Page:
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NDP dealing with call to discipline dissidents

NDP MLA Jenny Kwan and NDP leader Carole James before outlining the party's economic vision to Vancouver Board of Trade in Vancouver April 12, 2005.

John Lehmann/The Globe and Mail/John Lehmann/The Globe and Mail

The B.C. NDP has been dealing with a high-level call to discipline the 13 MLAs who forced Carole James to resign as party leader, despite public statements that the divisions created by her ouster have been bridged.

The party's provincial secretary, Jan O'Brien, has said she isn't aware of the status of that call, saying president Moe Sihota is handling it. Mr. Sihota has refused to comment on the matter. But party sources say they're not aware of it officially being disposed of.

Now Communications Group Inc. founding partner and strategic adviser Ron Johnson, whose firm does much of the NDP's advertising, made the call in mid-December.

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Mr. Johnson, who is in Europe, did not respond to repeated requests to comment on his call - which was sent to Mr. Sihota and Ms. O'Brien shortly after Ms. James's resignation.

The letter stressed the importance of justice being done and being seen to be done, advising the party to censure the dissidents. It also advised the party to warn the Baker's Dozen that further disloyalty would result in their suspension from the NDP, suggesting at one point that such behaviour could also result in them not being candidates in the next election.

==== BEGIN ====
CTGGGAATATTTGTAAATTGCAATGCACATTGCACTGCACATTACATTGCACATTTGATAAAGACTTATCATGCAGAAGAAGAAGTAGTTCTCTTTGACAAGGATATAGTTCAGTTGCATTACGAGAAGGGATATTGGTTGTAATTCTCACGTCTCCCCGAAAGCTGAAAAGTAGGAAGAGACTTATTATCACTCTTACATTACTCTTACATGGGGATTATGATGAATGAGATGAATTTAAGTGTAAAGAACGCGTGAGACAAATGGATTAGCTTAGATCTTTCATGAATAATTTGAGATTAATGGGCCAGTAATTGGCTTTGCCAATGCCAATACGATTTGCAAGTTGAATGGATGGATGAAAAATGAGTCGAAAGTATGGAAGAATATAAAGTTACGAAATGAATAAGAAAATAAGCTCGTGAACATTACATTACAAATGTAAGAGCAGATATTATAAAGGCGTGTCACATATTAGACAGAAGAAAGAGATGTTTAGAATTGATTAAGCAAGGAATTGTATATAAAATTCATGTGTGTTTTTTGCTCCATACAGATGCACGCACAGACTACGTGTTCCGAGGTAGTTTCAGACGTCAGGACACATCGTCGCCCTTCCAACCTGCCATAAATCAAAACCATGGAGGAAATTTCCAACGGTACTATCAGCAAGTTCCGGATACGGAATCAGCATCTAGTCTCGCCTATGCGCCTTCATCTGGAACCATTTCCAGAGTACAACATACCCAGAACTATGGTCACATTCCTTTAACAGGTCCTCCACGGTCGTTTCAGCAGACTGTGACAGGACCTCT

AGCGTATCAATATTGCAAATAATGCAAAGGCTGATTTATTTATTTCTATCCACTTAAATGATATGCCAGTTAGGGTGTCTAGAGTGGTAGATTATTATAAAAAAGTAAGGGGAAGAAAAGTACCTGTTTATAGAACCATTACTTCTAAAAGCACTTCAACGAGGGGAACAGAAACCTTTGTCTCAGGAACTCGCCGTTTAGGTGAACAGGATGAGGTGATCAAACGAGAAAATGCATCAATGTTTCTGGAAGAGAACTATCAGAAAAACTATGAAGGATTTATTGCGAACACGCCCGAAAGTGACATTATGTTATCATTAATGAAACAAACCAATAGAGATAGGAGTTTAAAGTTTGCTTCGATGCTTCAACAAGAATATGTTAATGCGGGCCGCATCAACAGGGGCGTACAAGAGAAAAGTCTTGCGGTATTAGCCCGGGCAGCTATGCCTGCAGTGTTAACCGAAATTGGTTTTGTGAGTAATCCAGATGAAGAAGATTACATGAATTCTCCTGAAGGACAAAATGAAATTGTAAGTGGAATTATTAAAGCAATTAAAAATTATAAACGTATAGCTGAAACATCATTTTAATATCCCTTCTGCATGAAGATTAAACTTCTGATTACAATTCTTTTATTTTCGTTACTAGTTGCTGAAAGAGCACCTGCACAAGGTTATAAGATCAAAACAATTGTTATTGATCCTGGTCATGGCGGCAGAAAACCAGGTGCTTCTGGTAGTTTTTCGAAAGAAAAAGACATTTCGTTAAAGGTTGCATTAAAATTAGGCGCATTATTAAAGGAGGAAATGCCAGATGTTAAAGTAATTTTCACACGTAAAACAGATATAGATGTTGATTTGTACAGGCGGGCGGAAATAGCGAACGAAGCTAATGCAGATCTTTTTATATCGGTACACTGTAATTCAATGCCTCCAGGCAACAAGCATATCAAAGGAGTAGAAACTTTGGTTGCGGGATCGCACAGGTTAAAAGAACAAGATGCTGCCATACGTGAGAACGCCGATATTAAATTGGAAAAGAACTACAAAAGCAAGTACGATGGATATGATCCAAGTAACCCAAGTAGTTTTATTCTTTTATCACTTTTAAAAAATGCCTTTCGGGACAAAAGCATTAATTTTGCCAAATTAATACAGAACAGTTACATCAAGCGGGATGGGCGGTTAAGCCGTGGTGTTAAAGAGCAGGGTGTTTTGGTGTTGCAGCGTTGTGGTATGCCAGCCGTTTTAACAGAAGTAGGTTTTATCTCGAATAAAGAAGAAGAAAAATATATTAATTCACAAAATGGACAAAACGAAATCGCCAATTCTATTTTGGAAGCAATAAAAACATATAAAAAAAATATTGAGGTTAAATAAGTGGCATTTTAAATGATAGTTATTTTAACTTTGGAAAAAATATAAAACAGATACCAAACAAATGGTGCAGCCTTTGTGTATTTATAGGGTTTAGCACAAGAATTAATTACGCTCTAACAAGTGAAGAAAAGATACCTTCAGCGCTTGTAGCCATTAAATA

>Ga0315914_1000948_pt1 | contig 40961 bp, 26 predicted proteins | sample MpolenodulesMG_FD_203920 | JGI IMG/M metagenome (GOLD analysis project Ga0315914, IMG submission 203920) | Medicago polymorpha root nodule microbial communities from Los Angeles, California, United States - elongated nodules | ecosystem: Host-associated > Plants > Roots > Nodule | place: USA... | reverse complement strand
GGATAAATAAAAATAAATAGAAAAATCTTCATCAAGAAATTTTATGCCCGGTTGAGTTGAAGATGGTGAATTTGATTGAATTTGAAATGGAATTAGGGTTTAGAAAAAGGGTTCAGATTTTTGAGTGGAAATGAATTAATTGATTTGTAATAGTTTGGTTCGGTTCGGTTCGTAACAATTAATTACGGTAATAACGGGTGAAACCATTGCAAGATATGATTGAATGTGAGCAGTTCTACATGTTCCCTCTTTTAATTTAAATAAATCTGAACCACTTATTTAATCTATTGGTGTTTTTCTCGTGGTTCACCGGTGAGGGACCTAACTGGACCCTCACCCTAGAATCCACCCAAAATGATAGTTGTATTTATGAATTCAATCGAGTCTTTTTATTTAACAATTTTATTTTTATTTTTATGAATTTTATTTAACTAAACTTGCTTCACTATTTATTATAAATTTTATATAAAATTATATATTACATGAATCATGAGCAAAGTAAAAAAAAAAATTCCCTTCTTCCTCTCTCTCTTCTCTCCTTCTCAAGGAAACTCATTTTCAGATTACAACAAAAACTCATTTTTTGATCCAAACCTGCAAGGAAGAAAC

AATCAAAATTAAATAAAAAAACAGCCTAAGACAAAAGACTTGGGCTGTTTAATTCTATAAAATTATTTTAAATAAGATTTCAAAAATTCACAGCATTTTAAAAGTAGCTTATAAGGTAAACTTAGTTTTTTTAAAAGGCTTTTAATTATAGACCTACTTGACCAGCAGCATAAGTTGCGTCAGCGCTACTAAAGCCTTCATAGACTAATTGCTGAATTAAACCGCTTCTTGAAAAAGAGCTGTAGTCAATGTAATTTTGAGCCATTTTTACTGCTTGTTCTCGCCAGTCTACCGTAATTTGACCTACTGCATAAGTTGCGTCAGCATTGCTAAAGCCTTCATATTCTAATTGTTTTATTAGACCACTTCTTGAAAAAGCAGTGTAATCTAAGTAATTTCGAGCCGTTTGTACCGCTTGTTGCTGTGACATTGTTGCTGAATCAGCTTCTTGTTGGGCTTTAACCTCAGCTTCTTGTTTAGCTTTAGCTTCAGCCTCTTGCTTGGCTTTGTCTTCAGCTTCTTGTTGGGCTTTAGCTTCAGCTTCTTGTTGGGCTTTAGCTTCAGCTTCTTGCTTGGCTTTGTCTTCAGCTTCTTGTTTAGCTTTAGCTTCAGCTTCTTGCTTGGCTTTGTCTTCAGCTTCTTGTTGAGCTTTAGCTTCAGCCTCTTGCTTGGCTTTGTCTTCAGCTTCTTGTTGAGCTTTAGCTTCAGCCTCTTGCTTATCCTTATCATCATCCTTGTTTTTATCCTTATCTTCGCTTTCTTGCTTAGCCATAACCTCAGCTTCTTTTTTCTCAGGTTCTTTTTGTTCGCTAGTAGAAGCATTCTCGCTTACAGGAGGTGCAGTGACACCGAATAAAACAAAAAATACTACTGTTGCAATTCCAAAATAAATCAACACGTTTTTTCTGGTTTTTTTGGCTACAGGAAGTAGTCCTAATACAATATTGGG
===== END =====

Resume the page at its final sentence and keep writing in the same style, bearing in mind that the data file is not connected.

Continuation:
Ms. O'Brien said she couldn't comment on the status of Mr. Johnson's letter. "I'm not handling that so I can't give you an update on that," she said. "It's being handled by Moe Sihota."

Mr. Sihota wouldn't say whether the issue had been resolved, stating the party constitution requires him to deal "confidentially" with any matters that come to his attention.

However, he did say, "the general policy is try to resolve matters amicably and that has happened in every case I've had to deal with." He also stated that the party "has moved past any issues that were divisive last winter," adding he looks forward to Jenny Kwan, one of the most outspoken dissidents, "being part of our team and part of our government caucus."

B.C. NDP Leader Adrian Dix said he had "no idea" about the status of the issue, noting "those matters are being dealt with by the party." He said he hadn't even seen Mr. Johnson's letter, which also suggested the party ask Ms. James to reconsider her resignation.

As for whether he thought the dissidents should be censured, Mr. Dix said, "Every member of my caucus has an important critic area. Every member of my caucus is an important part of my team. Everyone has been participating in Question Period."

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He added: "I don't think the party has been any more unified than we are now coming out of a leadership campaign."

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